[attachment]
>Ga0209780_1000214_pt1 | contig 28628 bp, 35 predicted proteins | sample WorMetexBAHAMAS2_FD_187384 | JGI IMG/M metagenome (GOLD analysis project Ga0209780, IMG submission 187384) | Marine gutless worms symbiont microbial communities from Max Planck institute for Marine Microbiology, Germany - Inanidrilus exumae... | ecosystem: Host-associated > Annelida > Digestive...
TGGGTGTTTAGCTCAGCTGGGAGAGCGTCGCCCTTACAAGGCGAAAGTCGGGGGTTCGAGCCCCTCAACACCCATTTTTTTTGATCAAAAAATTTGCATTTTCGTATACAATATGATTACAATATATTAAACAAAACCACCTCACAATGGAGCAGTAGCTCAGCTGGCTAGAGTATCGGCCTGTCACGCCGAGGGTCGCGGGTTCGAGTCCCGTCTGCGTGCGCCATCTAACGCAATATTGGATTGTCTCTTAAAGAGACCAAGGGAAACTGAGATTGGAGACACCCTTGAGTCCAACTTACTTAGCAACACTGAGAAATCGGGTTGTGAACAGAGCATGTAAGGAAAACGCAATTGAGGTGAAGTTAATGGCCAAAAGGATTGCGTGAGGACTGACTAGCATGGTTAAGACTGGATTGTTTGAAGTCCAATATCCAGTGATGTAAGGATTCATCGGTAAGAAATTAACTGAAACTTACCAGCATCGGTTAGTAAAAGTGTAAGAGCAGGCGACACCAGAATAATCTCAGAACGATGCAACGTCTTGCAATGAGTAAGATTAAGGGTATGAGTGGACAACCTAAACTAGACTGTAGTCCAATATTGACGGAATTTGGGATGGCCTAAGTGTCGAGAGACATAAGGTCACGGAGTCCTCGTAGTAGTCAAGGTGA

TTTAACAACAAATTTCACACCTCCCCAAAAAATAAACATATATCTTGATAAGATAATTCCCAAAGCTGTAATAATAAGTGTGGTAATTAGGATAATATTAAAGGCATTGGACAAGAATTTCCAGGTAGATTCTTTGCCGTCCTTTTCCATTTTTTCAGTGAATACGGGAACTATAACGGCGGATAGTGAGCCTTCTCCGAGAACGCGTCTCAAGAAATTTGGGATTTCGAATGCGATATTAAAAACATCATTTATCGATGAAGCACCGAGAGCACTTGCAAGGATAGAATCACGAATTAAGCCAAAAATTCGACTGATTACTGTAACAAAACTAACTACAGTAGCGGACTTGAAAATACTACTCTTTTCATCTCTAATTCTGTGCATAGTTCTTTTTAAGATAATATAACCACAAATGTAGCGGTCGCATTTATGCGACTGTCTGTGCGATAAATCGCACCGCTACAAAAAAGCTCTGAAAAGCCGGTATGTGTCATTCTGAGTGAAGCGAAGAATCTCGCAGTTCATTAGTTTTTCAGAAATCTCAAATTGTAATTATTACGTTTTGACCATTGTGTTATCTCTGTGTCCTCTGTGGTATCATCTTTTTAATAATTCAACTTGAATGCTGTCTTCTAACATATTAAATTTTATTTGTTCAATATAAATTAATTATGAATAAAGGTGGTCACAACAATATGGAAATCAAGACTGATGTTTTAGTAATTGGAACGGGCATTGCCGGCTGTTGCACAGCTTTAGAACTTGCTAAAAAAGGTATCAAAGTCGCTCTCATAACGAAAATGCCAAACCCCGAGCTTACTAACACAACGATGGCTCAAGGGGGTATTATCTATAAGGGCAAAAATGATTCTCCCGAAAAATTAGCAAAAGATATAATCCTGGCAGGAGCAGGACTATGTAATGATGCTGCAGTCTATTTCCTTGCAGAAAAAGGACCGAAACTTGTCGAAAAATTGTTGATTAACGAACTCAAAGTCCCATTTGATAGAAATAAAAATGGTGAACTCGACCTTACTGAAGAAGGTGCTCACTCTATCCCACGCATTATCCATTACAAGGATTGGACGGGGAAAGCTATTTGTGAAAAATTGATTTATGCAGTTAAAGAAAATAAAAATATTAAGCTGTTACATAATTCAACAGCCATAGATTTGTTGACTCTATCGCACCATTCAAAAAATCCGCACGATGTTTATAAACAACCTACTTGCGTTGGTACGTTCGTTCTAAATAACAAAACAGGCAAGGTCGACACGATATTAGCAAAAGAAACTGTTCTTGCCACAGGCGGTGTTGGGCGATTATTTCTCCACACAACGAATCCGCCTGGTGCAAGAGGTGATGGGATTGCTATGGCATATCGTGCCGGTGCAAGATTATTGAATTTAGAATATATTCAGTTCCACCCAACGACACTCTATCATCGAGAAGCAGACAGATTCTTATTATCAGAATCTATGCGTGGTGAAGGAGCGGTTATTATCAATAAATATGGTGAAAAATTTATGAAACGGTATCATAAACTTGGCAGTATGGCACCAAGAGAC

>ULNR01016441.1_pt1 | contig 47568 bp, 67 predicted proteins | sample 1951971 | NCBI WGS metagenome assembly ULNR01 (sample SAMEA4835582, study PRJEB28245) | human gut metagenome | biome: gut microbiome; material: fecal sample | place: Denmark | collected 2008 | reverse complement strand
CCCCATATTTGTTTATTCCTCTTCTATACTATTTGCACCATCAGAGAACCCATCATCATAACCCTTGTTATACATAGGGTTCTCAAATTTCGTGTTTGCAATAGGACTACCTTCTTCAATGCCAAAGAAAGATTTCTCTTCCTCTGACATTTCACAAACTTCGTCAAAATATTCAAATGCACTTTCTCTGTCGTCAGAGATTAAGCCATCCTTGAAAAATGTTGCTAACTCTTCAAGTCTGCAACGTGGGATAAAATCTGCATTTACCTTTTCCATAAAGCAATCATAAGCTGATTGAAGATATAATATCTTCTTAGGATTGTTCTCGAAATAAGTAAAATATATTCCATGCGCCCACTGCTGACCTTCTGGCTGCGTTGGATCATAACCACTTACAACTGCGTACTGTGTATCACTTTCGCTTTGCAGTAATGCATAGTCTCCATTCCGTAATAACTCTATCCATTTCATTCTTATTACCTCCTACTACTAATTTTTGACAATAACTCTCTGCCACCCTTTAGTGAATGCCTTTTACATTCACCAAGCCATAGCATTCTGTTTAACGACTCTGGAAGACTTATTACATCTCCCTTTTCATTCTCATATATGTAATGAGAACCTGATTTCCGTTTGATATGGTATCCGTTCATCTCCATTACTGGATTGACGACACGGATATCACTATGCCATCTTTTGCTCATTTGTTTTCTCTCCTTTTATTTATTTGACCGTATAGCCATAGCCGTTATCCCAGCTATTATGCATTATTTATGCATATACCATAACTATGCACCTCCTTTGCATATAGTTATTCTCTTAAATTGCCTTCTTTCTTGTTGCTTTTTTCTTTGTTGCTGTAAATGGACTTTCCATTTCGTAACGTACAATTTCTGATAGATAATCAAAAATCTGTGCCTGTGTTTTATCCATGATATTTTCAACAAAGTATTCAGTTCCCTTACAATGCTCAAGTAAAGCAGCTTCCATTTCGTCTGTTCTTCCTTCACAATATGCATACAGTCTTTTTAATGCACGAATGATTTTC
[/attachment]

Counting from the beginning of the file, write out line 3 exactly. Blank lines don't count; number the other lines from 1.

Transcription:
TTTAACAACAAATTTCACACCTCCCCAAAAAATAAACATATATCTTGATAAGATAATTCCCAAAGCTGTAATAATAAGTGTGGTAATTAGGATAATATTAAAGGCATTGGACAAGAATTTCCAGGTAGATTCTTTGCCGTCCTTTTCCATTTTTTCAGTGAATACGGGAACTATAACGGCGGATAGTGAGCCTTCTCCGAGAACGCGTCTCAAGAAATTTGGGATTTCGAATGCGATATTAAAAACATCATTTATCGATGAAGCACCGAGAGCACTTGCAAGGATAGAATCACGAATTAAGCCAAAAATTCGACTGATTACTGTAACAAAACTAACTACAGTAGCGGACTTGAAAATACTACTCTTTTCATCTCTAATTCTGTGCATAGTTCTTTTTAAGATAATATAACCACAAATGTAGCGGTCGCATTTATGCGACTGTCTGTGCGATAAATCGCACCGCTACAAAAAAGCTCTGAAAAGCCGGTATGTGTCATTCTGAGTGAAGCGAAGAATCTCGCAGTTCATTAGTTTTTCAGAAATCTCAAATTGTAATTATTACGTTTTGACCATTGTGTTATCTCTGTGTCCTCTGTGGTATCATCTTTTTAATAATTCAACTTGAATGCTGTCTTCTAACATATTAAATTTTATTTGTTCAATATAAATTAATTATGAATAAAGGTGGTCACAACAATATGGAAATCAAGACTGATGTTTTAGTAATTGGAACGGGCATTGCCGGCTGTTGCACAGCTTTAGAACTTGCTAAAAAAGGTATCAAAGTCGCTCTCATAACGAAAATGCCAAACCCCGAGCTTACTAACACAACGATGGCTCAAGGGGGTATTATCTATAAGGGCAAAAATGATTCTCCCGAAAAATTAGCAAAAGATATAATCCTGGCAGGAGCAGGACTATGTAATGATGCTGCAGTCTATTTCCTTGCAGAAAAAGGACCGAAACTTGTCGAAAAATTGTTGATTAACGAACTCAAAGTCCCATTTGATAGAAATAAAAATGGTGAACTCGACCTTACTGAAGAAGGTGCTCACTCTATCCCACGCATTATCCATTACAAGGATTGGACGGGGAAAGCTATTTGTGAAAAATTGATTTATGCAGTTAAAGAAAATAAAAATATTAAGCTGTTACATAATTCAACAGCCATAGATTTGTTGACTCTATCGCACCATTCAAAAAATCCGCACGATGTTTATAAACAACCTACTTGCGTTGGTACGTTCGTTCTAAATAACAAAACAGGCAAGGTCGACACGATATTAGCAAAAGAAACTGTTCTTGCCACAGGCGGTGTTGGGCGATTATTTCTCCACACAACGAATCCGCCTGGTGCAAGAGGTGATGGGATTGCTATGGCATATCGTGCCGGTGCAAGATTATTGAATTTAGAATATATTCAGTTCCACCCAACGACACTCTATCATCGAGAAGCAGACAGATTCTTATTATCAGAATCTATGCGTGGTGAAGGAGCGGTTATTATCAATAAATATGGTGAAAAATTTATGAAACGGTATCATAAACTTGGCAGTATGGCACCAAGAGAC